How to buy political access, charitable-donation edition

December 11, 2011
Eric Lichtblau has a depressing, must-read story today detailing how strong government regulation of the for-profit eduction sector was diluted into toothlessness by effective lobbying.

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Eric Lichtblau has a depressing, must-read story today detailing how strong government regulation of the for-profit eduction sector was diluted into toothlessness by effective lobbying. Lobbyists, of course, trade on their access to politicians. And one way that they obtain that access surprised me — although it clearly didn’t surprise Lichtblau, who dropped it into his story in a subordinate clause with nary a raised eyebrow. Here it is with my emphasis:

Senator Tom Harkin, the Iowa Democrat who has led Congressional hearings into the colleges, got into a heated exchange with Mr. Stein, the Education Corporation investor.

The senator said that during a hallway conversation after lunch in the Senate dining room, Mr. Stein promised to “make life rough for me” if Mr. Harkin kept up his attacks.

“I took it as a threat — it was one of the most blatant comments ever made to me in my years in the Senate,” Mr. Harkin said.

Mr. Stein, a frequent Democratic donor who had bought the lunch with the senator at a charity auction, would not discuss the details of the conversation. But he said Mr. Harkin’s account was “totally incorrect”.

I’m sure that nothing illegal happened here, but it seems ethically well over the line to me. For one thing, Harkin is rich even by Senate standards: with an eight-figure net worth, he’s the 17th-richest member of the chamber. If he wants to support a certain charity, he’s more than capable of writing a check, rather than selling his own availability to any lobbyist who wants to bend his ear for an hour.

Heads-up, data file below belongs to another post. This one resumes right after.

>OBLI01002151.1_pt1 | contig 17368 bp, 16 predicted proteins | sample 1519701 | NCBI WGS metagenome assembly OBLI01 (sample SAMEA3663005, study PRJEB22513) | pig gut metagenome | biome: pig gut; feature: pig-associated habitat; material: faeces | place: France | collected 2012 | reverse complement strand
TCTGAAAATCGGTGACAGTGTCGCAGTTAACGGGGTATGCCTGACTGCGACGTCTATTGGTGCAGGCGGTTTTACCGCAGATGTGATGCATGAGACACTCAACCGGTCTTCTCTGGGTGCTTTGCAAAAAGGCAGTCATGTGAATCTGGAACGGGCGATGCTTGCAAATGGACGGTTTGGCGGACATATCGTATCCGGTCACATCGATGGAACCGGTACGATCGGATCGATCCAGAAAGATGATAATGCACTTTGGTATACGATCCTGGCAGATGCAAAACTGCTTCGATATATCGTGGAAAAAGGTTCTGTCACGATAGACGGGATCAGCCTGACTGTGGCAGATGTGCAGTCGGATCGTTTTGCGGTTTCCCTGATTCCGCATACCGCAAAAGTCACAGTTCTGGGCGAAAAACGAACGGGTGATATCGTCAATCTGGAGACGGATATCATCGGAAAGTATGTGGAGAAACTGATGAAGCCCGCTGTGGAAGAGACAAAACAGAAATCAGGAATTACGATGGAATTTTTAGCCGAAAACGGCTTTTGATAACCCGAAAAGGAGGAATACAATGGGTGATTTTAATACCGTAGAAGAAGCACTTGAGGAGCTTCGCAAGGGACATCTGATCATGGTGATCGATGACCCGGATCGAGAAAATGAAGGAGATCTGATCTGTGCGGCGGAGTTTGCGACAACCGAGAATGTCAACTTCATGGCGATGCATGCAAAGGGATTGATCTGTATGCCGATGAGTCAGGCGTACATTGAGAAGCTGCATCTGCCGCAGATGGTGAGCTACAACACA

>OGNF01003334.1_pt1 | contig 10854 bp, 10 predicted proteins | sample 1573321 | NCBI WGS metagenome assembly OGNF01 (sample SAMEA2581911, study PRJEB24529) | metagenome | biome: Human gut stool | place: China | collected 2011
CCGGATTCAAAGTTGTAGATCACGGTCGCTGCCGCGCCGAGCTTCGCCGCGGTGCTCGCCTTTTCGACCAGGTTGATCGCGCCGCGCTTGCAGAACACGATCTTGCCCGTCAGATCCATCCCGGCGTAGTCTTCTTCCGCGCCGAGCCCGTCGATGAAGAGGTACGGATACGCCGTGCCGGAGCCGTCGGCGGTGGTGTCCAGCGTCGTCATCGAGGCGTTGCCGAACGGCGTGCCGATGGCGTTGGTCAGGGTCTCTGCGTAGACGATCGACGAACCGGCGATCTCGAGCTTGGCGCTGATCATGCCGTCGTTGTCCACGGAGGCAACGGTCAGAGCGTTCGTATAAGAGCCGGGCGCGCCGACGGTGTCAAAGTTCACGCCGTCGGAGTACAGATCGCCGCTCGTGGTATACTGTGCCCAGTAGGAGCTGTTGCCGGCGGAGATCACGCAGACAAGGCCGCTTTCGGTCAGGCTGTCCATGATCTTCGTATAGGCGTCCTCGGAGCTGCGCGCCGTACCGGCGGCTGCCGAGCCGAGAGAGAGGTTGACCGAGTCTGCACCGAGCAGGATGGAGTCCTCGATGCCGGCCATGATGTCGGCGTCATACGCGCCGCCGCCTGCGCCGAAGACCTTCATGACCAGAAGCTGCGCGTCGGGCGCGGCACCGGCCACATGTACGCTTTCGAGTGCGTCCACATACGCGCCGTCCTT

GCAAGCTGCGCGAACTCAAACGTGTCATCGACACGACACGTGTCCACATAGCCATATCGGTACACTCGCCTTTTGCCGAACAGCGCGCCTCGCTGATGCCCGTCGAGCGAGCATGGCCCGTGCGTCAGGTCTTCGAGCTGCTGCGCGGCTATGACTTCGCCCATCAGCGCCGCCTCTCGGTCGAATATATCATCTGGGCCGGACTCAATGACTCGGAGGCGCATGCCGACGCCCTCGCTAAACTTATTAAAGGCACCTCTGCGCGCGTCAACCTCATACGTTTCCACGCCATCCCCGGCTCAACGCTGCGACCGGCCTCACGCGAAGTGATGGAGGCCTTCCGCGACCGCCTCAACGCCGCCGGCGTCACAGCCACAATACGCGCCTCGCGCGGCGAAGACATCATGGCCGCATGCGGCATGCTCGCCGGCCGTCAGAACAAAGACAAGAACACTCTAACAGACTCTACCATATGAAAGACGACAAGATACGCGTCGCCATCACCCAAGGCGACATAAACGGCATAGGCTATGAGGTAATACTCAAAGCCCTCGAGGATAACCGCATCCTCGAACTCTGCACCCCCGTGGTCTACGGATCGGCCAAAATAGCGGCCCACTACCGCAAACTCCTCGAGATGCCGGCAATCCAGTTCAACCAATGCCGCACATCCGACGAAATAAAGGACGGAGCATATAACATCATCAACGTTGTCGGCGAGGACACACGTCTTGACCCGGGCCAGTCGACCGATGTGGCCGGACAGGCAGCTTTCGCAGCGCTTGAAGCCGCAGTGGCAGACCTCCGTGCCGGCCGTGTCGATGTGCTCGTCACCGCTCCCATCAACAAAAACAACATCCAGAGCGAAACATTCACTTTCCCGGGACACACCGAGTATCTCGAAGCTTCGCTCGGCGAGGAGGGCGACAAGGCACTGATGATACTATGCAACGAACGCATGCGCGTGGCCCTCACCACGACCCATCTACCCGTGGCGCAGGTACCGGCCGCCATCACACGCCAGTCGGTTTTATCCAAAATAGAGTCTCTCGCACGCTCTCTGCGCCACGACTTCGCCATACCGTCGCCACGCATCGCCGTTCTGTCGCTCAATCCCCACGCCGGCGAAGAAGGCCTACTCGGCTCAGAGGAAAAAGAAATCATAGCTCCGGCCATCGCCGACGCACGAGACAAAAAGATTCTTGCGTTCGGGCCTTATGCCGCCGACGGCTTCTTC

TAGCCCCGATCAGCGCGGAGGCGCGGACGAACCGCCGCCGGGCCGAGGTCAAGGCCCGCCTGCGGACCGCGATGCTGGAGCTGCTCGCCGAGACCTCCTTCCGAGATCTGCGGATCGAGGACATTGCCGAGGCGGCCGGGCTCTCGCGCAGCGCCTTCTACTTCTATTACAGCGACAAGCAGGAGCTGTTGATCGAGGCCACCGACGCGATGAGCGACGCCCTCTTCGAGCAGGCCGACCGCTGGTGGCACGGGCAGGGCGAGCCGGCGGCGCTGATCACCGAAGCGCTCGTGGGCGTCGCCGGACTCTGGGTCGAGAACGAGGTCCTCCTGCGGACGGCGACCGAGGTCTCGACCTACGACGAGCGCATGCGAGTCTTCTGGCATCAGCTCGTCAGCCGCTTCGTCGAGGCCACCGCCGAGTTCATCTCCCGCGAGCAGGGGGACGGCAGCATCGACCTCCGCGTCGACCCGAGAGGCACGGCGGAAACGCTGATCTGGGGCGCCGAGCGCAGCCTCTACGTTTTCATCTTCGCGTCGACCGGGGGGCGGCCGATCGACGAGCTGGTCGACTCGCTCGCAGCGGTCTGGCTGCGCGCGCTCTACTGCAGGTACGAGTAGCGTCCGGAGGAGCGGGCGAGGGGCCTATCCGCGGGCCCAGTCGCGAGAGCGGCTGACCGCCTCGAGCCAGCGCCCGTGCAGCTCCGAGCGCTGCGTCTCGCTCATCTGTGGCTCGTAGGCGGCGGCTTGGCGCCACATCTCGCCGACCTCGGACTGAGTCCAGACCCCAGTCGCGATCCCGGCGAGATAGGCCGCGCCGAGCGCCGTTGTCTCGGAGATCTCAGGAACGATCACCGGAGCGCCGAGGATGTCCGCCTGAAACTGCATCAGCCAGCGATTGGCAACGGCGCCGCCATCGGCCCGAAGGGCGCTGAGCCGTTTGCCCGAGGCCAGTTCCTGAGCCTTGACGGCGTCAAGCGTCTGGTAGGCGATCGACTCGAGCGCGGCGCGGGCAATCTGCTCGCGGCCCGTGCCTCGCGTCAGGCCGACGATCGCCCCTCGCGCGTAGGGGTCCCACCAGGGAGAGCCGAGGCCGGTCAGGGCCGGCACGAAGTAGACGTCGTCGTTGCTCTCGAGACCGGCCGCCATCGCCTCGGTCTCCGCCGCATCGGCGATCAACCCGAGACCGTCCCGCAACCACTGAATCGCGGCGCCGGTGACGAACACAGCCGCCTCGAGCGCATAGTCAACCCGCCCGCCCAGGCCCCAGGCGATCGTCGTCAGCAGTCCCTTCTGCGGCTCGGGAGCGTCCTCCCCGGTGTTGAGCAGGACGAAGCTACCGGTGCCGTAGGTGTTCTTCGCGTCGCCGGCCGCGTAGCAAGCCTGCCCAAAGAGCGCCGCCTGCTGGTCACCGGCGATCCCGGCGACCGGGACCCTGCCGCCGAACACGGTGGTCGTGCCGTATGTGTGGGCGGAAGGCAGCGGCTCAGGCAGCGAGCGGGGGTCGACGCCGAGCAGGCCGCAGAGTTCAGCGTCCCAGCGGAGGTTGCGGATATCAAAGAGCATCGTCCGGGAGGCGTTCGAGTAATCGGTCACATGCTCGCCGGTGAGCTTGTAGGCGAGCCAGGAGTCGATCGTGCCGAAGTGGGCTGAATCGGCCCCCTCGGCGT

(Technically, Avy Stein is a private-equity investor who owns a network of schools called Education Corporation of America; he’s not a registered lobbyist. But that, of course, makes no difference.)

My point is that it would be obviously unethical and possibly illegal for Harkin to simply sell his lunch hours to anybody willing to pay his price. But isn’t that effectively what he’s doing here? Yes, the money went to charity rather than directly to Harkin. But the point is that Harkin got something he values greatly in return for his time, and it shouldn’t really matter if a politician is paid in cash or in kind.

According to Alex Knott, lobbyists — among whom Stein isn’t even included — made six donations in Harkin’s honor in 2010, adding up to a total of $218,000.

I don’t know how much Harkin and his wife donate to charity each year, but it’s surely more than nothing. And every time they donate a dollar to charity, they’re making the clearest possible statement that they would rather that charity have that dollar than hold on to it themselves. As a result, if you donate money to one of Harkin’s favorite charities, you can consider that your donation has roughly as much value to him as if you’d given the money to him directly.

Even if you apply a generous discount rate and assume that Harkin would personally prefer cash to a charitable donation in his name, the donation is still worth something to him. He might prefer $10,000 in cash to a $10,000 donation on his behalf, for instance, but he wouldn’t prefer $1,000 in cash to a $10,000 donation to a favored charity. And so you can consider that a $10,000 donation is worth at least $1,000 to Harkin.

Which raises the question: if you wouldn’t be allowed to give $1,000 to Harkin personally, how is it OK to tie a $10,000 donation to some quid pro quo with him? (I have no idea how much Stein paid for his lunch, but I assume it was a substantial amount.)

This is an ethical issue I’ve faced myself. Every so often I’m invited to give a talk somewhere, with a fee attached, and I’d happily give the talk even if there wasn’t a fee. If I ask them to donate the fee to charity, does that eradicate the kind of conflict that would be seen if I accepted a check? I don’t think it does, entirely. On the other hand, if I give the talk and I don’t ask them to donate the fee to charity, I feel as though I’ve missed an opportunity to support a great organization.

Normally I say that I won’t accept a fee, but that I invite them to donate the sum to Doctors Without Borders; they don’t have to tell me whether they did or not. It’s a not-entirely-satisfactory compromise. But then again, I’m just a pundit. For US Senators, the bar should be set high. And if you wouldn’t sell your availability for cash, you shouldn’t do it for a favored charity, either.


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